"You don't have to be Einstein to understand how to drive a car.
All you need is someone teach you."

You don't need a Nikon D90 or a Cannon EOS 50D to take great pictures.
You need a camera, a teacher, and training.

Let's start working.

You know those pictures where only the flower is in focus, and everything else is blurry? Or the pictures where only the pen on the white paper is focused and the rest isn't? (yes I agree, that's a very bad example.)

So what about the picture where only the bride and groom's faces are nicely focused, and the rest of the world doesn't exist? Now that's more like it.

Before we start, let's have a look at 2 quick examples.

As you can see in the two examples above, only a specific subject in the two pictures is in focus, whereas the rest of the picture isn't in focus.
We're now going to understand how to achieve this effect easily.

First, we will try and understand what aperture is. Wikipedia tells us "An aperture is a hole or an opening through which light is admitted." Ok, great. Thanks for that info. It was really helpful.
Just kidding, there's a lot more to that quote, but it's not Wikipedia here.

We will try to understand what aperture is by using simple language and some basic terms.

The aperture controls the amount of light that enters your camera. The lower the aperture number is (1.4,2,2.8 and so on), the bigger the hole where the light comes in is, and therefore more light comes in. The bigger the number (11,16,22 and so on) the smaller the hole is, and therefore less light comes in. The numbers mentioned above are called F numbers and their purpose is to let us know how big or small our aperture is. The diagram below explains quite simply what I'm talking about.

After understanding the mechanics of the aperture, let's have a look at the things the aperture affects:

1. The amount of light:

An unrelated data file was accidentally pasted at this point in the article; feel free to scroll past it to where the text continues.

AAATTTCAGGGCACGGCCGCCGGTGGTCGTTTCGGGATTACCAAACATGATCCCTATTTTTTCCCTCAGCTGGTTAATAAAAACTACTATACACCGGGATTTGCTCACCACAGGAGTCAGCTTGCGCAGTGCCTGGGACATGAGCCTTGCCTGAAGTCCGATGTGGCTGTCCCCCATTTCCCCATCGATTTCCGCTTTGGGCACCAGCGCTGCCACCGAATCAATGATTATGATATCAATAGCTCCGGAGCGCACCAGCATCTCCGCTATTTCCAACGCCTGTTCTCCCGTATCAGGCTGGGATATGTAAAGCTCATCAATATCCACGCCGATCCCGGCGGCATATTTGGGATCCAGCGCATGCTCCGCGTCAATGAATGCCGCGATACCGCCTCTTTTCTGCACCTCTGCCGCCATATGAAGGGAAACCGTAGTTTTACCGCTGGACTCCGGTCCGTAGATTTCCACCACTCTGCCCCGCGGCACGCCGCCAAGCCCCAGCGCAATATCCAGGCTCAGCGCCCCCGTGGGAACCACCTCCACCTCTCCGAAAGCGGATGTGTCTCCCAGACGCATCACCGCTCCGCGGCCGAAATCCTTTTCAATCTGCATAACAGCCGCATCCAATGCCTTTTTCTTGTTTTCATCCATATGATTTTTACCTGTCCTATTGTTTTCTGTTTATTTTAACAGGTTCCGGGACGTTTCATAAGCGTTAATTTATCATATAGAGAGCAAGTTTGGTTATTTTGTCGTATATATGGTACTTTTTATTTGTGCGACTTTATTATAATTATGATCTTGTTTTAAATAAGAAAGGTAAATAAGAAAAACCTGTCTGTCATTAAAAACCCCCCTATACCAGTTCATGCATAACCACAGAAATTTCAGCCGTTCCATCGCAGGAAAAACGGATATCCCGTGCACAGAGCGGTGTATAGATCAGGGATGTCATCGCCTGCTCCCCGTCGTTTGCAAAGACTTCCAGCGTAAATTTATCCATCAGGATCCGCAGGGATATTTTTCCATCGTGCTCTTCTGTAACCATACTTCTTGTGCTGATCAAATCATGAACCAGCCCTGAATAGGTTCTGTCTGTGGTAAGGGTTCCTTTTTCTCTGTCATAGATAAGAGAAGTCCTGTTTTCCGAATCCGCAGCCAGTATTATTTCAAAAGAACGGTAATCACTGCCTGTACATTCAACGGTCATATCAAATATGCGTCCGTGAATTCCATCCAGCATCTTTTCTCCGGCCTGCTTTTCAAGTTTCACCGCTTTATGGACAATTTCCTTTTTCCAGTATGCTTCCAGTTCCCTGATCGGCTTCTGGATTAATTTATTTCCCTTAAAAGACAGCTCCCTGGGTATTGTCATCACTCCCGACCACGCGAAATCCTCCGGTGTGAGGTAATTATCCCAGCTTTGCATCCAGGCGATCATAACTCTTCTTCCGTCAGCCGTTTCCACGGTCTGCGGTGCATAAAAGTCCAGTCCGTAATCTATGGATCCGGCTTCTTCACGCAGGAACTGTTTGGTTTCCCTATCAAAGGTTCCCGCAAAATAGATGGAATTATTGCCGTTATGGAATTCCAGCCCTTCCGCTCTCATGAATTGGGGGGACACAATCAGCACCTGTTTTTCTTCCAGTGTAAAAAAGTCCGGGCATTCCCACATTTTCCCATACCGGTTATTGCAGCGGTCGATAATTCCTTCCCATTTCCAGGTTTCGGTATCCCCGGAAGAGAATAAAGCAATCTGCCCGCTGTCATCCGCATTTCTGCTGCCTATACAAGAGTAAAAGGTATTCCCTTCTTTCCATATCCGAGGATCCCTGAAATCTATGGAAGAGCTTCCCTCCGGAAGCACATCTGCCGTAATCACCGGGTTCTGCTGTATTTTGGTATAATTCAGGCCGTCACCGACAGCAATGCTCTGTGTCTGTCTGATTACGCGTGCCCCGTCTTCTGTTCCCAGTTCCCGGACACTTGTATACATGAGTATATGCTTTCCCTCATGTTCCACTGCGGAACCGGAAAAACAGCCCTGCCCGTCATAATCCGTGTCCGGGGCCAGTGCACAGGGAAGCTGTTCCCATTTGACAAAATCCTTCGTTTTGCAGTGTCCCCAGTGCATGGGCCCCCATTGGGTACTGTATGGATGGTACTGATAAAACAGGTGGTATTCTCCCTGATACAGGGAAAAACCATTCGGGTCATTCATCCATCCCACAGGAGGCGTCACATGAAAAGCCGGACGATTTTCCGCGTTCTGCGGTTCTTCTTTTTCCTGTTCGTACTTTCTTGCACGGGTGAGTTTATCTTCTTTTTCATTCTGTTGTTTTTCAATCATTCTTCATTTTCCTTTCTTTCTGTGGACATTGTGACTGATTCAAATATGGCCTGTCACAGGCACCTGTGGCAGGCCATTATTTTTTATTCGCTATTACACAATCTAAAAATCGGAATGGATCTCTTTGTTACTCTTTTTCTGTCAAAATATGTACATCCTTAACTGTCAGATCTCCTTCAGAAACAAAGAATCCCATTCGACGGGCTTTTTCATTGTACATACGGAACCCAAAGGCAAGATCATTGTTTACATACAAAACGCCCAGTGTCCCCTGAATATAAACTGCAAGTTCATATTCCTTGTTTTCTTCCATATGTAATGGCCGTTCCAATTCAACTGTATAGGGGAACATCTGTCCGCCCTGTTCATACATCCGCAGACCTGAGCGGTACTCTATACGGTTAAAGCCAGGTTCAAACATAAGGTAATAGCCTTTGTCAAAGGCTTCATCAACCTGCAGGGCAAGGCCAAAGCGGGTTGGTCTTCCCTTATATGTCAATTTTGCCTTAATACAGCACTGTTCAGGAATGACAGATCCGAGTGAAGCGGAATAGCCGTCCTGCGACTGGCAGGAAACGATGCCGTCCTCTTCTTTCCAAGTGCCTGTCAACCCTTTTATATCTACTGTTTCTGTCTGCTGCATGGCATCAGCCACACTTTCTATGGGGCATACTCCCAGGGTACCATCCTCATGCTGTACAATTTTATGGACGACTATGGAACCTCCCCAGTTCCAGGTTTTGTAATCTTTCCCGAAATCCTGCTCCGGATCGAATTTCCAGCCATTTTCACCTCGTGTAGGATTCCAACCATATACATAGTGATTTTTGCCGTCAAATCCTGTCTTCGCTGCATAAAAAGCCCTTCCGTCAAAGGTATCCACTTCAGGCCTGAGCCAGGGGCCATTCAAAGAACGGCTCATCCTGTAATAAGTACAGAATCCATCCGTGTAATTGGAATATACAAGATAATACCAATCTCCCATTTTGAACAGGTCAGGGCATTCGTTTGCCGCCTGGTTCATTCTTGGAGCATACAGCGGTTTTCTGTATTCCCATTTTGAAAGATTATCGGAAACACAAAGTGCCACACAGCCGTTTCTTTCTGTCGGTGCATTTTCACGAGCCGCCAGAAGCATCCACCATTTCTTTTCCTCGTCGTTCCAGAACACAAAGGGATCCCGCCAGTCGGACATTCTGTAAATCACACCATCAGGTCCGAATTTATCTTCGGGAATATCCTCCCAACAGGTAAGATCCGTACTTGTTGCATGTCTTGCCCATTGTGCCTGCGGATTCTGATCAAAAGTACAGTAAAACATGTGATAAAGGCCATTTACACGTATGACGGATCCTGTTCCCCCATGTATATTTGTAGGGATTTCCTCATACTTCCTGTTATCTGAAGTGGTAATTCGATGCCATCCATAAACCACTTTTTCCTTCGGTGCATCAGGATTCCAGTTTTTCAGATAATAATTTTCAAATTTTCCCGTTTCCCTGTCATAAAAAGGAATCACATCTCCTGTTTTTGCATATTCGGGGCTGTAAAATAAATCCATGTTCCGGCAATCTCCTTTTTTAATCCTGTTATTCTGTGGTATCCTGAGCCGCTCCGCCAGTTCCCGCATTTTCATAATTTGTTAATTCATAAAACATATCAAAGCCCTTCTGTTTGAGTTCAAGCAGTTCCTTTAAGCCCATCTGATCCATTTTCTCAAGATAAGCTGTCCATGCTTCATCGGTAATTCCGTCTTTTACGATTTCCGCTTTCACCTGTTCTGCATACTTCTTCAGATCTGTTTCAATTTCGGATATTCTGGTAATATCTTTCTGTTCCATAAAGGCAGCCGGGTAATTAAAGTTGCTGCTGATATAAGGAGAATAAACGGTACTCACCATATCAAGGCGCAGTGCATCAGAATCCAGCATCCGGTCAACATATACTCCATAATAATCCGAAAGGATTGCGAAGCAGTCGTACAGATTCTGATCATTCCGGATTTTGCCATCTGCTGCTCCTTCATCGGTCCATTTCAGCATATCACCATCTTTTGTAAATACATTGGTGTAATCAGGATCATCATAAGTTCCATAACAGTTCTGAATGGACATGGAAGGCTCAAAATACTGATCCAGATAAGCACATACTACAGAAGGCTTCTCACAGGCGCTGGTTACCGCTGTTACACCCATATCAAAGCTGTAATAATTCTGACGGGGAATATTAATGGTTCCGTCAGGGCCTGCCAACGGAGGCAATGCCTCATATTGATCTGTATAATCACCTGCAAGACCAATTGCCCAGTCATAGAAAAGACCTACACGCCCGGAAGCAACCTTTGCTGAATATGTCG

As you already know, the aperture's size affect's the amount of light that goes through your lens and onto the camera's sensor. Let's just go over it once again-
A small F number means a bigger hole which means we get more light in.
A big F number means a smaller hole, which means we get less light in.

2. Depth of field:

I'm sure you've heard that expression before, but I'm not sure you understood exactly what it meant. I'm not sure I do either.
What I do understand is that by altering the aperture setting on your camera (higher or lower number) you change the depth of field of your picture.

That said, let me share my great knowledge with you.
Let's take the picture of the rose as an example. You might want to click on it to get a better look before we start.
As you can see, only the red rose is focused. This means the depth of field (known sometimes as DOF), is short. How do you achieve this effect then? You set the aperture to a small number, set the right shutter speed or use the aperture priority mode (don't forget to read about shutter and modes here), and take the picture. See the picture below as another example.

*Note that the DOF is changed not only by the aperture (large or small), but also by the distance to the object, and the lens you are using.
The equation is like this-
large aperture (smaller opening), results in a wider depth of field.
Small aperture (bigger opening), results in a lower depth of field.

Let's take a different example now. I'm sure sometimes you want to take a picture of a nice landscape. Landscape pictures have areas which are closer to the camera and areas which are much farther away. (The grass near you, the trees far away, and the sky way above). Ok, so let's think this through together. We know that by setting a small F number, only a certain part of the picture is sharp and focused, and that by setting a large F number, we get a larger amount of sharp areas. So what f number should you use for this kind of picture? A high f number. Get it?

And the last example will be the one when all you want to do is aim and shoot. People are standing about 3 meters away from you and behind them is a beautiful view. You want the people to come out nice and sharp, and the background behind them quite sharp as well. What aperture (f number) should you use? Think about the answer for a second before continuing.

The answer is- you set the f number in the middle. Between 8 and 11 will usually do the job.

We covered this point in the previous topic, but just to make sure we understand it we'll go through it quickly again.
The sharpness is the area of the picture which is in focus. A landscape picture is usually sharp throughout the whole picture. A portrait picture is usually sharp only where the object is standing. An artistic photo has no rules.


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